Cosgrove School

Cosgrove School

Te Ara Huarau | School Profile Report


This Profile Report was written within 24 months of the Education Review Office and Cosgrove School working in Te Ara Huarau, an improvement evaluation approach used in most English Medium State and State Integrated Schools. For more information about Te Ara Huarau see ERO’s website.


Cosgrove School is a culturally diverse contributing school catering for students in Years 1 to 6 in Papakura, Auckland. An enrolment zone is in place to manage significant housing development in the area. The values of the school are built on and defined in the Cosgrove Way.

Cosgrove School’s strategic priorities for improving outcomes for learners are:

To provide a safe, supportive, and inclusive environment by developing a culture of positive respectful relationships that:

  • promotes teaching and learning

  • creates an environment in which the Cosgrove Way empowers everyone to succeed

  • enhances pupil’s self-esteem and encourages self-respect and respect for others

  • develops a school culture where children and whānau are active participants in the learning process.

You can find a copy of the school’s strategic and annual plan on Cosgrove School’s website.

ERO and the school are working together to evaluate how effectively the school builds leadership and teacher capability to lift student achievement in literacy.

The rationale for selecting this evaluation is:

  • lifting student achievement to attain equitable and excellent learning outcomes for all students
  • leaders and teachers using culturally responsive practices and contexts that are meaningful and relevant to Cosgrove students.

The school expects to see:

  • consistent schoolwide practice in literacy
  • acceleration of progress and achievement in literacy for all students
  • leaders and teachers using culturally responsive practices and contexts that are meaningful and relevant to Cosgrove learners.


The school can draw from the following strengths to support the school in its goal to build leaders and teachers capability to lift student achievement in literacy.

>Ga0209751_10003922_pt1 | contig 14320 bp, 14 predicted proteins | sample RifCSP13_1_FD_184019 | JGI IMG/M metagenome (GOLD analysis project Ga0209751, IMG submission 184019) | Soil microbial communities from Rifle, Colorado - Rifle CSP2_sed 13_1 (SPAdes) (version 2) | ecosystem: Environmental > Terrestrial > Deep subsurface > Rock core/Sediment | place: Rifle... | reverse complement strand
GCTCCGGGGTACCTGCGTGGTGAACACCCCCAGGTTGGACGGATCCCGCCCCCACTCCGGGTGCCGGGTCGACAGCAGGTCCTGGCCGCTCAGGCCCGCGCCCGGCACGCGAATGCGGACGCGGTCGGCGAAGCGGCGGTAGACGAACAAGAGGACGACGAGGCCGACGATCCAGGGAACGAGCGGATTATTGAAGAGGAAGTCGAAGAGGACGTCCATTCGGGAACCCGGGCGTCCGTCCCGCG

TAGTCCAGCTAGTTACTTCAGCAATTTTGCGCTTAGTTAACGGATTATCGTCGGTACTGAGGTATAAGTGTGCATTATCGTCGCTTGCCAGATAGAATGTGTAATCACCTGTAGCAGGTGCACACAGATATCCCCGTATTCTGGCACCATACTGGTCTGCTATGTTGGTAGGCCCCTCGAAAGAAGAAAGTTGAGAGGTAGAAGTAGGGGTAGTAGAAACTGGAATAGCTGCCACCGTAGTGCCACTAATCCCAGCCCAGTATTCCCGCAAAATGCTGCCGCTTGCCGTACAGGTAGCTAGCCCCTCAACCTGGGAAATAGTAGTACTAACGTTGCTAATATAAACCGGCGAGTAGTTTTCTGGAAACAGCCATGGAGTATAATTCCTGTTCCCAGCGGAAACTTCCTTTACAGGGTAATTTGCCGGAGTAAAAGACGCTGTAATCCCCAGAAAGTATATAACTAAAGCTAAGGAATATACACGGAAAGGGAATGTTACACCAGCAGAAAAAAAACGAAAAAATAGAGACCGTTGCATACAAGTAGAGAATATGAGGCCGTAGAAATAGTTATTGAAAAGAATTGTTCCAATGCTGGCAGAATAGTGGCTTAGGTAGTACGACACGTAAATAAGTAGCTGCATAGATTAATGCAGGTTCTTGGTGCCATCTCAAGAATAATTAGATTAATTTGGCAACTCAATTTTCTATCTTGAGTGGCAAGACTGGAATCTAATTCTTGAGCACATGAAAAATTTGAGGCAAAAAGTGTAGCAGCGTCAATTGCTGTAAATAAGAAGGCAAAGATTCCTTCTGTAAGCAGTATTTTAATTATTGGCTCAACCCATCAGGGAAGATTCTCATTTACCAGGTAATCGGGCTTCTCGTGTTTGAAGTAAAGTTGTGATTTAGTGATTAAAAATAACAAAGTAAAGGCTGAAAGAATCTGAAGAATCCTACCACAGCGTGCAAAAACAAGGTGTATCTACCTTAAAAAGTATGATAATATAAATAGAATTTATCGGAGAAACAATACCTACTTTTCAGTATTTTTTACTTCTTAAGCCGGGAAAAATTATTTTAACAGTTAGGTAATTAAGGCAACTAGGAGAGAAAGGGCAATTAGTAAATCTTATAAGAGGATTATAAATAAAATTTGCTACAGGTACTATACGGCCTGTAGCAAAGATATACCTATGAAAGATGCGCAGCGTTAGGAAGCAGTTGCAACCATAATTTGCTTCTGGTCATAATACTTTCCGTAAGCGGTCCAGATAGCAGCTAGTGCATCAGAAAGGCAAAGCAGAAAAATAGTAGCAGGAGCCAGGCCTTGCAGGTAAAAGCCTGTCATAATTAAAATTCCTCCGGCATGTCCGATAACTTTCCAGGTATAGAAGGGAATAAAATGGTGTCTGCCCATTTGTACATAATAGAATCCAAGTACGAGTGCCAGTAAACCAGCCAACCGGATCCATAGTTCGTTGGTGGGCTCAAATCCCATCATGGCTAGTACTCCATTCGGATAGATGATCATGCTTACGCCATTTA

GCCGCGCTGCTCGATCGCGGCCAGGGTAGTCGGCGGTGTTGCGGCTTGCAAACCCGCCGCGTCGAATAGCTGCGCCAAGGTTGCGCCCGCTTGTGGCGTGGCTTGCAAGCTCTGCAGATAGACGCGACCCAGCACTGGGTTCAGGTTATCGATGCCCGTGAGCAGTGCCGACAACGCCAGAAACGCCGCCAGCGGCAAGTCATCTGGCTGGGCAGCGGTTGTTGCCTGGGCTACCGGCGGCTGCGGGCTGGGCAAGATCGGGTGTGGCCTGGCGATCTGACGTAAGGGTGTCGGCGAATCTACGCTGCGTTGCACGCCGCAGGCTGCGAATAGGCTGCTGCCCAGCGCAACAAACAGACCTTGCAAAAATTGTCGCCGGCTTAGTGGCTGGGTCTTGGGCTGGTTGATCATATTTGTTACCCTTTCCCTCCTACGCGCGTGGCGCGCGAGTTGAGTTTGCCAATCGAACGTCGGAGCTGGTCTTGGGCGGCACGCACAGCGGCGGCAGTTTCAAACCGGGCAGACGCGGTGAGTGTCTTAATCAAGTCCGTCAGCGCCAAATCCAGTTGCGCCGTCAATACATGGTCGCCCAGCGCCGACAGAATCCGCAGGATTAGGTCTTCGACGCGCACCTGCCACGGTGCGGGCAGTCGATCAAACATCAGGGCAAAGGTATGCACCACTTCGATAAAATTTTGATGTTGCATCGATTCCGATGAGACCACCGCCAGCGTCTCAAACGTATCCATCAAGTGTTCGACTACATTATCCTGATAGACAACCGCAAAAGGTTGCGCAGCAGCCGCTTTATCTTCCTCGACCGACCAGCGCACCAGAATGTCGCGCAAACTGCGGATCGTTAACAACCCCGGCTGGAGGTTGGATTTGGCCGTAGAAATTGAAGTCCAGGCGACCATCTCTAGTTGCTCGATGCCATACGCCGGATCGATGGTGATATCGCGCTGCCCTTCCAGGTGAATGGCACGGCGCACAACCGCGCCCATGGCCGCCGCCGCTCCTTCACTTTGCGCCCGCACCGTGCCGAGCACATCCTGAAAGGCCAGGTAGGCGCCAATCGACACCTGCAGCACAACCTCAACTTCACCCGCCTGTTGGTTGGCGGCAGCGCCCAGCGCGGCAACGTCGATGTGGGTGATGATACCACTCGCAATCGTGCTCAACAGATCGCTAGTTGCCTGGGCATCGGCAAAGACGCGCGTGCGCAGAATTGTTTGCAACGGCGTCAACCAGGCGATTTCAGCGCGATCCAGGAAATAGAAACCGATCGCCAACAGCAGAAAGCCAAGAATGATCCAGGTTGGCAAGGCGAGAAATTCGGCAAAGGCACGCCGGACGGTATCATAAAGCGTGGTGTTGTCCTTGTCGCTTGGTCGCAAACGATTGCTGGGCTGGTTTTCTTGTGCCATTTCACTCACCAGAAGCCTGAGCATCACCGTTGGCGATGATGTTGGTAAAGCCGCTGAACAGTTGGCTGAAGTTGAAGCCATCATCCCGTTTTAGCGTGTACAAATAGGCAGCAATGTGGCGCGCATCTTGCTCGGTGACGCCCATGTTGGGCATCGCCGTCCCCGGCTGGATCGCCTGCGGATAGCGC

• school values are well embedded in the Cosgrove Way
  • wellbeing and hauora are actively promoted and supported by a well-resourced school environment
  • an established plan aligned to improving literacy programmes and lifting student achievement.

Where to next?

Moving forward, the school will prioritise:

  • continuing to implement and embed effective teaching strategies to improve outcomes in literacy 
  • enhancing learner focussed relationships with whanau so they can assist and support children
  • continuing to build teachers capability and capacity to use assessment and moderation to inform literacy teaching practices.

ERO’s role will be to support the school in its evaluation for improvement cycle to improve outcomes for all learners. ERO will support the school in reporting their progress to the community. The next public report on ERO’s website will be a Te Ara Huarau | School Evaluation Report and is due within three years.

Shelley Booysen
Director of Schools

9 August 2023 

About the School

The Education Counts website provides further information about the school’s student population, student engagement and student achievement.

Cosgrove School

Board Assurance with Regulatory and Legislative Requirements Report 2022 to 2025

As of August 2022, the Cosgrove School Board has attested to the following regulatory and legislative requirements:

Board Administration




Management of Health, Safety and Welfare


Personnel Management






Further Information

For further information please contact Cosgrove School Board.

The next School Board assurance that it is meeting regulatory and legislative requirements will be reported, along with the Te Ara Huarau | School Evaluation Report, within three years.

Information on ERO’s role and process in this review can be found on the Education Review Office website.

Shelley Booysen
Director of Schools

9 August 2023 

About the School

The Education Counts website provides further information about the school’s student population, student engagement and student achievement.

Cosgrove School - 17/11/2016

1 Context